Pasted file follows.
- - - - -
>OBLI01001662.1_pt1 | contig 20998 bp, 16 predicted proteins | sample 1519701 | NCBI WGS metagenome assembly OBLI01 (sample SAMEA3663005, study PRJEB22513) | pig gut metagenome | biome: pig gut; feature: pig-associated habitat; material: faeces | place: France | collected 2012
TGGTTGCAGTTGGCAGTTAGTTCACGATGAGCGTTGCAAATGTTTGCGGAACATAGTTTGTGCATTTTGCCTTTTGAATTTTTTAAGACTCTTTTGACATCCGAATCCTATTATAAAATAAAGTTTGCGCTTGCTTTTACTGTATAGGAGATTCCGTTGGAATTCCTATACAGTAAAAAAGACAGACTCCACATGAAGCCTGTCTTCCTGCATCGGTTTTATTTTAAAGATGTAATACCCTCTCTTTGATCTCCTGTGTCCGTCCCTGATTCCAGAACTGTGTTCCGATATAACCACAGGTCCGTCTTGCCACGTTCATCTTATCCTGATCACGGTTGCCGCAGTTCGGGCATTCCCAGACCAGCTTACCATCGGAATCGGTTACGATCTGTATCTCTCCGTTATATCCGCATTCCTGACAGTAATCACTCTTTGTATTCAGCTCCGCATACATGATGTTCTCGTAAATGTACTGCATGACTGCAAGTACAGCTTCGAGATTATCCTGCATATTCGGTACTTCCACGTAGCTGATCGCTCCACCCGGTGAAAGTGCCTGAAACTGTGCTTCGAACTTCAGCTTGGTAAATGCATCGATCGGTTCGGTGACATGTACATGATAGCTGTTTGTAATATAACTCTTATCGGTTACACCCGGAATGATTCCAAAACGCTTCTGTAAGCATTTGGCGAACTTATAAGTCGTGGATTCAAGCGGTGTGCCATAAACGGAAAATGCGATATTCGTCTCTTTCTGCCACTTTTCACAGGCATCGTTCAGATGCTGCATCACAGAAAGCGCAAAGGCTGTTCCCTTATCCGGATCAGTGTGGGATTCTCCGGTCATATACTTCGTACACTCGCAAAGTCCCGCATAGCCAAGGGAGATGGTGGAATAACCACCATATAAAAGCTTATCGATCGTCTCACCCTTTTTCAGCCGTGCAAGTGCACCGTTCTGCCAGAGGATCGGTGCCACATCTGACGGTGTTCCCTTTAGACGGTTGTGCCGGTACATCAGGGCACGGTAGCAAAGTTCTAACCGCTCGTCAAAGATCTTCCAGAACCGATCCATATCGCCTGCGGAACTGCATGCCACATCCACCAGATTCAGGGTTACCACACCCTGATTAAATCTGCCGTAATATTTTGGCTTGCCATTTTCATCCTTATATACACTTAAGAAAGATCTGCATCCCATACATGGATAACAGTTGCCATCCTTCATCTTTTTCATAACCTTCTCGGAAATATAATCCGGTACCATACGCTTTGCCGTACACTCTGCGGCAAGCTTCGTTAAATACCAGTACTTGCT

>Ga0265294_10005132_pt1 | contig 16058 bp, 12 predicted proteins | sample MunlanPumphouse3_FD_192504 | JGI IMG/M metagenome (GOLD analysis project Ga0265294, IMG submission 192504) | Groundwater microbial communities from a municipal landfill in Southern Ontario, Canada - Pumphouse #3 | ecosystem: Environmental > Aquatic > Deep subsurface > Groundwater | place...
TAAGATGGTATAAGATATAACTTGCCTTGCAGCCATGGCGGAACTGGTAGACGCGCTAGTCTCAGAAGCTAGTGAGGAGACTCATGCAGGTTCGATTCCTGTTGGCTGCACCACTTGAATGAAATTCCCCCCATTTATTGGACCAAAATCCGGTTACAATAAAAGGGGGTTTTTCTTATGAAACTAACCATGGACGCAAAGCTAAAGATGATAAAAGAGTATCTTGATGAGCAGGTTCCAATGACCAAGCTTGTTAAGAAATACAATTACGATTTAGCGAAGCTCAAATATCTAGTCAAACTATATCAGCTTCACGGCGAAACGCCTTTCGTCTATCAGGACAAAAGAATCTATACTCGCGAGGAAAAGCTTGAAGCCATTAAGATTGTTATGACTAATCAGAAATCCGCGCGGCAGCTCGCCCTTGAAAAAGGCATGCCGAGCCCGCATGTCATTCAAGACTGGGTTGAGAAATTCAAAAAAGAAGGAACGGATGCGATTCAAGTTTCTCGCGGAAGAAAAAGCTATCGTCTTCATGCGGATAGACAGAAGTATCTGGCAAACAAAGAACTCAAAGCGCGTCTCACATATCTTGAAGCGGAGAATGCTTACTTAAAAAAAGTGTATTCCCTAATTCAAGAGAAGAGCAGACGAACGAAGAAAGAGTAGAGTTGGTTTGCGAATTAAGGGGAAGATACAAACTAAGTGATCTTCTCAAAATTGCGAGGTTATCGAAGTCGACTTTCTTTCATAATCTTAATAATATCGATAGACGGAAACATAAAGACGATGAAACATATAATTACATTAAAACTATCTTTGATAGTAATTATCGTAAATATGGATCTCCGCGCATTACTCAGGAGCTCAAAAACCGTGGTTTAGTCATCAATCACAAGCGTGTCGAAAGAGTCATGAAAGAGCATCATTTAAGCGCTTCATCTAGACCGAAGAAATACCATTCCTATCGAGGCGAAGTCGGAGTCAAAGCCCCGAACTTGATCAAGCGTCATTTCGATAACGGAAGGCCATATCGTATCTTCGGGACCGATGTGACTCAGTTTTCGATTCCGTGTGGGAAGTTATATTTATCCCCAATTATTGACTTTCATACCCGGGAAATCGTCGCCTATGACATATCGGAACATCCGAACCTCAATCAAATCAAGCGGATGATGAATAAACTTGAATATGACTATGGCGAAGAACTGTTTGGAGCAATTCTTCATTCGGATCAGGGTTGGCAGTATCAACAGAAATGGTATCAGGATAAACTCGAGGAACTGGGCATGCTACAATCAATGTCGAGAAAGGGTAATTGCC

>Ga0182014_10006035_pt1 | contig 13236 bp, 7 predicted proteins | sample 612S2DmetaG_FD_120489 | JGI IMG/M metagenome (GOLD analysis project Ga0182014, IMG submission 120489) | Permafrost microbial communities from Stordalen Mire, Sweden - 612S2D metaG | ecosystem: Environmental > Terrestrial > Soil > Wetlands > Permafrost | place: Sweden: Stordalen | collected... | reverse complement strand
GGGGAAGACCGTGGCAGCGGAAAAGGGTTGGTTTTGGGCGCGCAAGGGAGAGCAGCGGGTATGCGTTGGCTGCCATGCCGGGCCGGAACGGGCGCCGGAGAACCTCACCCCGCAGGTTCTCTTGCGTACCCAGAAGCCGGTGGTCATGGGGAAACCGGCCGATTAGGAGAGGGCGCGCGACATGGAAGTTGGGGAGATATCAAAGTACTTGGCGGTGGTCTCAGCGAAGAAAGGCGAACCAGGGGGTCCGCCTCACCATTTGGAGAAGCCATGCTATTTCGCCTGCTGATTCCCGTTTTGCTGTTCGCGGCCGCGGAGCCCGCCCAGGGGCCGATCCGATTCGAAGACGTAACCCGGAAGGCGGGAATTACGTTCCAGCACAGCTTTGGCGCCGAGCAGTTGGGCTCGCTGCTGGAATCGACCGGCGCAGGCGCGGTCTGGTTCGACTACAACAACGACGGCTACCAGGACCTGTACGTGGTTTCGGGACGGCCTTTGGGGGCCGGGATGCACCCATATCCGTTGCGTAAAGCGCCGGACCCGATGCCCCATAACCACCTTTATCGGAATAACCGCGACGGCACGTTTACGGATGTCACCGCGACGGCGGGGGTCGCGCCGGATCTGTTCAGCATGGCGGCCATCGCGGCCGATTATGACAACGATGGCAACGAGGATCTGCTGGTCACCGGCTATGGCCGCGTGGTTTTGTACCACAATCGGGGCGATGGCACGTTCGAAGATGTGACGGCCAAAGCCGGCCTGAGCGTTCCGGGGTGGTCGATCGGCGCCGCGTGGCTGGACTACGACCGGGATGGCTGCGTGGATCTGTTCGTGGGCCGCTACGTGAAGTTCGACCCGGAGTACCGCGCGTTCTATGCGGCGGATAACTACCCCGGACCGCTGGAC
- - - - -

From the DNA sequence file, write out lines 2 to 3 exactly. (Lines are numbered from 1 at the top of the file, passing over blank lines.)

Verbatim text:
TGGTTGCAGTTGGCAGTTAGTTCACGATGAGCGTTGCAAATGTTTGCGGAACATAGTTTGTGCATTTTGCCTTTTGAATTTTTTAAGACTCTTTTGACATCCGAATCCTATTATAAAATAAAGTTTGCGCTTGCTTTTACTGTATAGGAGATTCCGTTGGAATTCCTATACAGTAAAAAAGACAGACTCCACATGAAGCCTGTCTTCCTGCATCGGTTTTATTTTAAAGATGTAATACCCTCTCTTTGATCTCCTGTGTCCGTCCCTGATTCCAGAACTGTGTTCCGATATAACCACAGGTCCGTCTTGCCACGTTCATCTTATCCTGATCACGGTTGCCGCAGTTCGGGCATTCCCAGACCAGCTTACCATCGGAATCGGTTACGATCTGTATCTCTCCGTTATATCCGCATTCCTGACAGTAATCACTCTTTGTATTCAGCTCCGCATACATGATGTTCTCGTAAATGTACTGCATGACTGCAAGTACAGCTTCGAGATTATCCTGCATATTCGGTACTTCCACGTAGCTGATCGCTCCACCCGGTGAAAGTGCCTGAAACTGTGCTTCGAACTTCAGCTTGGTAAATGCATCGATCGGTTCGGTGACATGTACATGATAGCTGTTTGTAATATAACTCTTATCGGTTACACCCGGAATGATTCCAAAACGCTTCTGTAAGCATTTGGCGAACTTATAAGTCGTGGATTCAAGCGGTGTGCCATAAACGGAAAATGCGATATTCGTCTCTTTCTGCCACTTTTCACAGGCATCGTTCAGATGCTGCATCACAGAAAGCGCAAAGGCTGTTCCCTTATCCGGATCAGTGTGGGATTCTCCGGTCATATACTTCGTACACTCGCAAAGTCCCGCATAGCCAAGGGAGATGGTGGAATAACCACCATATAAAAGCTTATCGATCGTCTCACCCTTTTTCAGCCGTGCAAGTGCACCGTTCTGCCAGAGGATCGGTGCCACATCTGACGGTGTTCCCTTTAGACGGTTGTGCCGGTACATCAGGGCACGGTAGCAAAGTTCTAACCGCTCGTCAAAGATCTTCCAGAACCGATCCATATCGCCTGCGGAACTGCATGCCACATCCACCAGATTCAGGGTTACCACACCCTGATTAAATCTGCCGTAATATTTTGGCTTGCCATTTTCATCCTTATATACACTTAAGAAAGATCTGCATCCCATACATGGATAACAGTTGCCATCCTTCATCTTTTTCATAACCTTCTCGGAAATATAATCCGGTACCATACGCTTTGCCGTACACTCTGCGGCAAGCTTCGTTAAATACCAGTACTTGCT

>Ga0265294_10005132_pt1 | contig 16058 bp, 12 predicted proteins | sample MunlanPumphouse3_FD_192504 | JGI IMG/M metagenome (GOLD analysis project Ga0265294, IMG submission 192504) | Groundwater microbial communities from a municipal landfill in Southern Ontario, Canada - Pumphouse #3 | ecosystem: Environmental > Aquatic > Deep subsurface > Groundwater | place...